If your wealth is highly concentrated in any one stock, heed this important lesson
I was recently asked about our exposure to US banks.
It comes after the collapse of First Republic Bank earlier this month, which is a harsh reminder any stock can go to zero, no matter how established a company is, or how loyal and wealthy its customers are.
It also highlights the importance of something else.
In March I was writing a similar article about another seemingly thriving US bank.
Since then, attention has focused on First Republic Bank, the third US bank to collapse since March, as the weakest link in the US banking system.
But this blog isn't about why it collapsed and what's happened since - there are similarities with SVB for sure (California-based, specialty lender, wealthy clientele etc.).
The collapse of an apparently stable regional bank is a stark reminder of the significance of diversification - a fundamental principle of investing.
You don't need to look very far to find examples outside of banking.
The UK online estate agent, Purple Bricks, was once valued at £1.2 billion. Today, it's heading to zero.
If your wealth is highly concentrated in any one individual stock, heed an important lesson: While many people think they know more than other investors, none of us knows more than the market.
American economist and Nobel laureate Merton Miller used to say, “Diversification is your buddy.”
As you know, it's the practice of spreading investments across a variety of assets. It’s a time-tested strategy to mitigate risk.
Children learn about it early in life with the phrase “Don’t put all your eggs in one basket,” but all too often, grown-up investors forget.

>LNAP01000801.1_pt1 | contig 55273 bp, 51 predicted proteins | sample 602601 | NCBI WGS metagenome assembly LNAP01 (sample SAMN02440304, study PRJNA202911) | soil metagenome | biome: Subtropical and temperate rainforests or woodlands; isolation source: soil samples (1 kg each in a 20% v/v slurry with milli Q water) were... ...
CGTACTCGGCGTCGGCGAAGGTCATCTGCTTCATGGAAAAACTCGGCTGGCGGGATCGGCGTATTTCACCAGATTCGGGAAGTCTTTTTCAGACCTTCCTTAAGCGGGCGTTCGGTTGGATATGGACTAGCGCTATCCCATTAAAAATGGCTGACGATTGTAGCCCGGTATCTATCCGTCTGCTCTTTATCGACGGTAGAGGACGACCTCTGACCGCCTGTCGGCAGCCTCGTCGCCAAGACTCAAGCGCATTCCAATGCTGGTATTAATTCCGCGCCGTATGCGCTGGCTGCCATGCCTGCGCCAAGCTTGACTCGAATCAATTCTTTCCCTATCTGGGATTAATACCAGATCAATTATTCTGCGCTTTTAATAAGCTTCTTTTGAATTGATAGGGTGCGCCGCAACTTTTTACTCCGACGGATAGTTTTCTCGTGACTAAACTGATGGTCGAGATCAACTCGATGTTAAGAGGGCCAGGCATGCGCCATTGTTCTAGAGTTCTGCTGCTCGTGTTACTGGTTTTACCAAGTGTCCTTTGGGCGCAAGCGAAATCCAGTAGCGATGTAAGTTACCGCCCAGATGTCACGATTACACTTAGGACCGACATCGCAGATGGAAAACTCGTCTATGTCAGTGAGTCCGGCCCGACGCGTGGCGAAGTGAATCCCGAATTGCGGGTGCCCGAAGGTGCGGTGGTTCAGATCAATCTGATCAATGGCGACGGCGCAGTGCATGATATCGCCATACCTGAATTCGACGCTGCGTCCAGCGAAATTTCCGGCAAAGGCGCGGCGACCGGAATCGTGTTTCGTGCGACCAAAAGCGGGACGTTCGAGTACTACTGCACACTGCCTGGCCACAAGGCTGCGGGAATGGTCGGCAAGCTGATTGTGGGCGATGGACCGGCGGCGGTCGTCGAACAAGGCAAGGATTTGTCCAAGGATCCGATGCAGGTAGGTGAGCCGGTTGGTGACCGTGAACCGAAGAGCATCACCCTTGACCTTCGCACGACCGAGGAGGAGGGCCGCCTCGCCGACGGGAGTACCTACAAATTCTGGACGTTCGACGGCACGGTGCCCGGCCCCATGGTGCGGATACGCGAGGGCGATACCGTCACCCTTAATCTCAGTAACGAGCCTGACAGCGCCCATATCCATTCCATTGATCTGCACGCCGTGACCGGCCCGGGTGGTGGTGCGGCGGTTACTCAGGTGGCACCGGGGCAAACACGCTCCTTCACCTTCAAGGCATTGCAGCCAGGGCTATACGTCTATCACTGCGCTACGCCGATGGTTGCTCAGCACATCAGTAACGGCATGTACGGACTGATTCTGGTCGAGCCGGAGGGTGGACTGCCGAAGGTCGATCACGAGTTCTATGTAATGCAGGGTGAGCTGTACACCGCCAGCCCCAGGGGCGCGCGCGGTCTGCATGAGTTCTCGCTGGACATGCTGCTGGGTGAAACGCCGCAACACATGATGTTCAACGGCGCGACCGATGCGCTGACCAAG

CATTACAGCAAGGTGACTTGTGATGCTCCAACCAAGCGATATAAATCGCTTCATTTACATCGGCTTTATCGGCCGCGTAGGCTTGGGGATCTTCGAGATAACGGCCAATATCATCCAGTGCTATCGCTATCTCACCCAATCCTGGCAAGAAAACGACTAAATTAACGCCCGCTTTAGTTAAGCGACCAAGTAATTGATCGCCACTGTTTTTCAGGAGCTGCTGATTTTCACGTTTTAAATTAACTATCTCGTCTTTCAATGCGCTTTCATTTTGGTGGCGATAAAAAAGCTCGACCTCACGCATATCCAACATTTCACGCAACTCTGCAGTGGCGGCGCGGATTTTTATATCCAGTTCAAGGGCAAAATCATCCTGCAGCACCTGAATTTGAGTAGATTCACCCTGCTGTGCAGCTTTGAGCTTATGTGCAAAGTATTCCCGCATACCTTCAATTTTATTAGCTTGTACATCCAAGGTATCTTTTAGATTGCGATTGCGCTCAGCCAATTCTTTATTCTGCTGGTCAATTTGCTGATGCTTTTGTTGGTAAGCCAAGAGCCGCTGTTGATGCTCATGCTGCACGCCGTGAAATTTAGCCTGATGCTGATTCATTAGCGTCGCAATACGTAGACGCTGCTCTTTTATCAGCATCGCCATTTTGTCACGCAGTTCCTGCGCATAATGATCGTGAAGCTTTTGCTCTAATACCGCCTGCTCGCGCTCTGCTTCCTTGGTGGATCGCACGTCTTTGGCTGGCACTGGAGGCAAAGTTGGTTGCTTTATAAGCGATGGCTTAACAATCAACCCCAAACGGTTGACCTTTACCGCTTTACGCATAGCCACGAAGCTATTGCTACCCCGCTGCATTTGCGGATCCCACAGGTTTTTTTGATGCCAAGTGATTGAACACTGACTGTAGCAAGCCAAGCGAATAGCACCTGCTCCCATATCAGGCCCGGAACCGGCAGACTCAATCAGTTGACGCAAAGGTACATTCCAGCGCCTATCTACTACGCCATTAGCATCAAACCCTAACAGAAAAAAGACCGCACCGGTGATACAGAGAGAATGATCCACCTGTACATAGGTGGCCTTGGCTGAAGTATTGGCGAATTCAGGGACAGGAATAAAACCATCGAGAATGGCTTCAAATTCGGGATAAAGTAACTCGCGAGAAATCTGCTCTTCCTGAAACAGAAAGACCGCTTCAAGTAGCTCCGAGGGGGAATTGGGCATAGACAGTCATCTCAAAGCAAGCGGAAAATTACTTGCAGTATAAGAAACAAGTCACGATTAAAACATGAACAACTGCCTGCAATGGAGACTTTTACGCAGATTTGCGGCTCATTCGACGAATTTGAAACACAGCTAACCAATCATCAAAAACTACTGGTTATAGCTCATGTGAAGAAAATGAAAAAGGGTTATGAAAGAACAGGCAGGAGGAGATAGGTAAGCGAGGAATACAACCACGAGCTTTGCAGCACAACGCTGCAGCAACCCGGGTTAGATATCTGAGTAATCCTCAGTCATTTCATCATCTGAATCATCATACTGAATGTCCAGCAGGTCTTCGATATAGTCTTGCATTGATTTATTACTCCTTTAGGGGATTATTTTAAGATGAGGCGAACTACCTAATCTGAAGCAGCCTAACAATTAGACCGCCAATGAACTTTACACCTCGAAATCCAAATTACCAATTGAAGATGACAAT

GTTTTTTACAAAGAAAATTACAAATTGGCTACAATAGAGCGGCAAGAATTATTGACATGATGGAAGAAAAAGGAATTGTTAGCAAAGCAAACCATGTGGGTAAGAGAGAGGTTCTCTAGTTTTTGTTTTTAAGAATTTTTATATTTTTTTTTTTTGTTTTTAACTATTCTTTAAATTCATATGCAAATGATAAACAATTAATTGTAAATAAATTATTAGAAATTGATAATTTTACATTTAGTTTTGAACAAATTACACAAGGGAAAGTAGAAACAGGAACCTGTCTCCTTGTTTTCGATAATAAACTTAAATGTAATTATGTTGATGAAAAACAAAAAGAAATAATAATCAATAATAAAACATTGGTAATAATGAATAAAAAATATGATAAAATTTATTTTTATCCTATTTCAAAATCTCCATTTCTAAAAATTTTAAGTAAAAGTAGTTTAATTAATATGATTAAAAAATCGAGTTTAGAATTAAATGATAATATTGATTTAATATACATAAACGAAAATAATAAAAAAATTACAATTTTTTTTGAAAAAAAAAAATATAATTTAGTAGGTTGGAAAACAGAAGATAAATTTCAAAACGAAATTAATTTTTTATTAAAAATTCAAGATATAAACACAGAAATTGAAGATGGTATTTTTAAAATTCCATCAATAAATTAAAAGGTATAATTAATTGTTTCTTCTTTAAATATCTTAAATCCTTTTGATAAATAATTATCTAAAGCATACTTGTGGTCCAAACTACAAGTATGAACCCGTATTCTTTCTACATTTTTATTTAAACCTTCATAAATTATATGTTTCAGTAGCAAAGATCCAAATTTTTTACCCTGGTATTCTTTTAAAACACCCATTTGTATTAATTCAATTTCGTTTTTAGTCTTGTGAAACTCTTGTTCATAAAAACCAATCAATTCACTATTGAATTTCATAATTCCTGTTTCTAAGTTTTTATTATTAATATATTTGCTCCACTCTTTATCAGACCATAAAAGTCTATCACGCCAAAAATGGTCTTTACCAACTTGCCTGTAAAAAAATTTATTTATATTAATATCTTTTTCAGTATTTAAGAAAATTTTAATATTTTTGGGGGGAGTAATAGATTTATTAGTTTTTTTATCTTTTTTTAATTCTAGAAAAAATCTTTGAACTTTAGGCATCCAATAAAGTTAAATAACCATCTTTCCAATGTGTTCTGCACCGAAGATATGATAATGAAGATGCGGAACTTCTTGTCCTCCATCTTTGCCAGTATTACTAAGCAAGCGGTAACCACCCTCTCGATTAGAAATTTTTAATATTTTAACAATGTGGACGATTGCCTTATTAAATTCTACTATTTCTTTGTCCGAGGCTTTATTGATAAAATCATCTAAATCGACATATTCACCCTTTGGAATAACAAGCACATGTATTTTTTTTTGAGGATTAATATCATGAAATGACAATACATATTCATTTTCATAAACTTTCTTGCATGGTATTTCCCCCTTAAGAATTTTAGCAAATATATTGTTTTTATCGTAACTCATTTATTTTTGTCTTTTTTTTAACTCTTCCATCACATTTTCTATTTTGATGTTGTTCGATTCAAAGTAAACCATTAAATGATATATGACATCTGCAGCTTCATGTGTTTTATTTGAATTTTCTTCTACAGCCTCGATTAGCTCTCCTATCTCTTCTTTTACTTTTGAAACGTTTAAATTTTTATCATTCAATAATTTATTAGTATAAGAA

Simply put, if you suffered significant losses when the stock of First Republic Bank plummeted, you had too much invested in it.
The future is unknown
It’s safe to assume the total value of the stock market will not go to zero.
But, no matter how bright a company's future might look, we can't guarantee the same for any individual stock.
Why not? Because we cannot predict the future.
Although the current price of a stock is based on its future income streams, there's no certainty the company will succeed. It's impossible to predict which companies will fail and which ones will thrive.
Fortunately, you don't have to.
Diversification allows you to have a positive investment experience without knowing what’s going to happen with any individual stock.
Nearly all investing horror stories start with a simple fact: Someone took too much risk.
In the case of First Republic (and SVB), management took too much risk. But investors don’t have to.
Anyone who invests in the stock market should prioritise diversification in their portfolio.
And it’s never been easier to do so, because with mutual funds and ETFs—many of which allow you to invest in a broad range of stocks by buying just one security—you can achieve a high level of diversification with the same number of clicks as buying a single stock.
In Dimensional World Equity, First Republic was only 0.006% of the portfolio at the end of March.
When you concentrate your wealth in single stocks, you’re gambling, not investing (that’s fine, as long as you don’t mind losing what you bet).
You're also looking for a needle in a haystack, when the entire haystack is available to buy.
First Republic has been included as part of the S&P 500 index since 2018.
On the day JP Morgan Chase announced that it was taking over the troubled bank, how did First Republic’s dissolution impact the S&P 500? When the market closed, the index was down 0.039%.
Now do you see why diversification is your buddy?